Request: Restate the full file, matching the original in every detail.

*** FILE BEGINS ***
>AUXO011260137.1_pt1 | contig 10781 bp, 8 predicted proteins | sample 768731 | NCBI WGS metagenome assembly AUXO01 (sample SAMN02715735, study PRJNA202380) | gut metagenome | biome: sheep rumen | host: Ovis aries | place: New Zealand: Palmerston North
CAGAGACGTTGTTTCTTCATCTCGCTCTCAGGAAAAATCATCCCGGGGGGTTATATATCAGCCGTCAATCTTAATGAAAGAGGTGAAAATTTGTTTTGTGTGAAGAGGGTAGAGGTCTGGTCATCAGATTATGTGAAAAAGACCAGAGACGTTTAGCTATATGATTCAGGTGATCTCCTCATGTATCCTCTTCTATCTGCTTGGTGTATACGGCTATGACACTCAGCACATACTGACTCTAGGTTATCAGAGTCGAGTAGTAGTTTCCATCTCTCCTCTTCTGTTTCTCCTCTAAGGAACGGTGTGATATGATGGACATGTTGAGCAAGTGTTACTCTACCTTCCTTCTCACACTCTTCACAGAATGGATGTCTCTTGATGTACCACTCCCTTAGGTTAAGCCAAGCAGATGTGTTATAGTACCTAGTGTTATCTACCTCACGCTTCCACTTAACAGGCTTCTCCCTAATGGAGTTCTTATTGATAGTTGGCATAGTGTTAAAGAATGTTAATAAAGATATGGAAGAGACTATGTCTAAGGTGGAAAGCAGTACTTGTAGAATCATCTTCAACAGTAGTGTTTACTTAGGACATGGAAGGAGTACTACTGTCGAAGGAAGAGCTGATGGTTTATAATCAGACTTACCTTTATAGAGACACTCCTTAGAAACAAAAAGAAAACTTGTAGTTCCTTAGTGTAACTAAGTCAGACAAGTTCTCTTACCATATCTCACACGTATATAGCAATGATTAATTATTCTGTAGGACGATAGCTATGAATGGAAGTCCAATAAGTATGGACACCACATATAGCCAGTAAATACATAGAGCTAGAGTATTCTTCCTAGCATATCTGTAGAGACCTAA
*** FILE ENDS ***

>AUXO011260137.1_pt1 | contig 10781 bp, 8 predicted proteins | sample 768731 | NCBI WGS metagenome assembly AUXO01 (sample SAMN02715735, study PRJNA202380) | gut metagenome | biome: sheep rumen | host: Ovis aries | place: New Zealand: Palmerston North
CAGAGACGTTGTTTCTTCATCTCGCTCTCAGGAAAAATCATCCCGGGGGGTTATATATCAGCCGTCAATCTTAATGAAAGAGGTGAAAATTTGTTTTGTGTGAAGAGGGTAGAGGTCTGGTCATCAGATTATGTGAAAAAGACCAGAGACGTTTAGCTATATGATTCAGGTGATCTCCTCATGTATCCTCTTCTATCTGCTTGGTGTATACGGCTATGACACTCAGCACATACTGACTCTAGGTTATCAGAGTCGAGTAGTAGTTTCCATCTCTCCTCTTCTGTTTCTCCTCTAAGGAACGGTGTGATATGATGGACATGTTGAGCAAGTGTTACTCTACCTTCCTTCTCACACTCTTCACAGAATGGATGTCTCTTGATGTACCACTCCCTTAGGTTAAGCCAAGCAGATGTGTTATAGTACCTAGTGTTATCTACCTCACGCTTCCACTTAACAGGCTTCTCCCTAATGGAGTTCTTATTGATAGTTGGCATAGTGTTAAAGAATGTTAATAAAGATATGGAAGAGACTATGTCTAAGGTGGAAAGCAGTACTTGTAGAATCATCTTCAACAGTAGTGTTTACTTAGGACATGGAAGGAGTACTACTGTCGAAGGAAGAGCTGATGGTTTATAATCAGACTTACCTTTATAGAGACACTCCTTAGAAACAAAAAGAAAACTTGTAGTTCCTTAGTGTAACTAAGTCAGACAAGTTCTCTTACCATATCTCACACGTATATAGCAATGATTAATTATTCTGTAGGACGATAGCTATGAATGGAAGTCCAATAAGTATGGACACCACATATAGCCAGTAAATACATAGAGCTAGAGTATTCTTCCTAGCATATCTGTAGAGACCTAA